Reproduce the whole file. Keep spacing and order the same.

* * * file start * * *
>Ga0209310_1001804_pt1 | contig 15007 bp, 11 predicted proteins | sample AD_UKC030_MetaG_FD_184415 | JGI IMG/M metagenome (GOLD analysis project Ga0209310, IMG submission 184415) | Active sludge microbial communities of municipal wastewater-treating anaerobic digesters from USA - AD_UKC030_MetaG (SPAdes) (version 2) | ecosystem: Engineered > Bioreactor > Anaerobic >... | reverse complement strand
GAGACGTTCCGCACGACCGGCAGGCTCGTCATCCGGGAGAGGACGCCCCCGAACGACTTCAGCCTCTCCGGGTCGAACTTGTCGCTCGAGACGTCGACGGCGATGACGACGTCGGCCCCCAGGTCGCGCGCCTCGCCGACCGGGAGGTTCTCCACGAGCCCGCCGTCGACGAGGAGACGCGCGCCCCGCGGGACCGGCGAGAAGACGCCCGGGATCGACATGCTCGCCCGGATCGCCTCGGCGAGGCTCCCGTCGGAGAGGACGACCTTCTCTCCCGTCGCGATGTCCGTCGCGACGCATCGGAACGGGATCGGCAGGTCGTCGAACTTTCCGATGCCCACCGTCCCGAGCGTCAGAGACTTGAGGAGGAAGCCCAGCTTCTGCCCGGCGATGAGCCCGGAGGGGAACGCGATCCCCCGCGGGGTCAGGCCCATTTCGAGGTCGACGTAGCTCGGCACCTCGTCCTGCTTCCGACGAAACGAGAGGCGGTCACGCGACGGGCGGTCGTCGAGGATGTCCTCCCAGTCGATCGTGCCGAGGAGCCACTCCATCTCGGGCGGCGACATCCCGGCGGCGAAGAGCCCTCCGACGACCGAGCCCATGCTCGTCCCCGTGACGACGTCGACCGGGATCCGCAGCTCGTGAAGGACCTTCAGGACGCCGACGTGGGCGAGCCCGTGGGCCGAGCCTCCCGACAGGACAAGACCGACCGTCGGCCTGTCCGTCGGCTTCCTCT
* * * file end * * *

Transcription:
>Ga0209310_1001804_pt1 | contig 15007 bp, 11 predicted proteins | sample AD_UKC030_MetaG_FD_184415 | JGI IMG/M metagenome (GOLD analysis project Ga0209310, IMG submission 184415) | Active sludge microbial communities of municipal wastewater-treating anaerobic digesters from USA - AD_UKC030_MetaG (SPAdes) (version 2) | ecosystem: Engineered > Bioreactor > Anaerobic >... | reverse complement strand
GAGACGTTCCGCACGACCGGCAGGCTCGTCATCCGGGAGAGGACGCCCCCGAACGACTTCAGCCTCTCCGGGTCGAACTTGTCGCTCGAGACGTCGACGGCGATGACGACGTCGGCCCCCAGGTCGCGCGCCTCGCCGACCGGGAGGTTCTCCACGAGCCCGCCGTCGACGAGGAGACGCGCGCCCCGCGGGACCGGCGAGAAGACGCCCGGGATCGACATGCTCGCCCGGATCGCCTCGGCGAGGCTCCCGTCGGAGAGGACGACCTTCTCTCCCGTCGCGATGTCCGTCGCGACGCATCGGAACGGGATCGGCAGGTCGTCGAACTTTCCGATGCCCACCGTCCCGAGCGTCAGAGACTTGAGGAGGAAGCCCAGCTTCTGCCCGGCGATGAGCCCGGAGGGGAACGCGATCCCCCGCGGGGTCAGGCCCATTTCGAGGTCGACGTAGCTCGGCACCTCGTCCTGCTTCCGACGAAACGAGAGGCGGTCACGCGACGGGCGGTCGTCGAGGATGTCCTCCCAGTCGATCGTGCCGAGGAGCCACTCCATCTCGGGCGGCGACATCCCGGCGGCGAAGAGCCCTCCGACGACCGAGCCCATGCTCGTCCCCGTGACGACGTCGACCGGGATCCGCAGCTCGTGAAGGACCTTCAGGACGCCGACGTGGGCGAGCCCGTGGGCCGAGCCTCCCGACAGGACAAGACCGACCGTCGGCCTGTCCGTCGGCTTCCTCT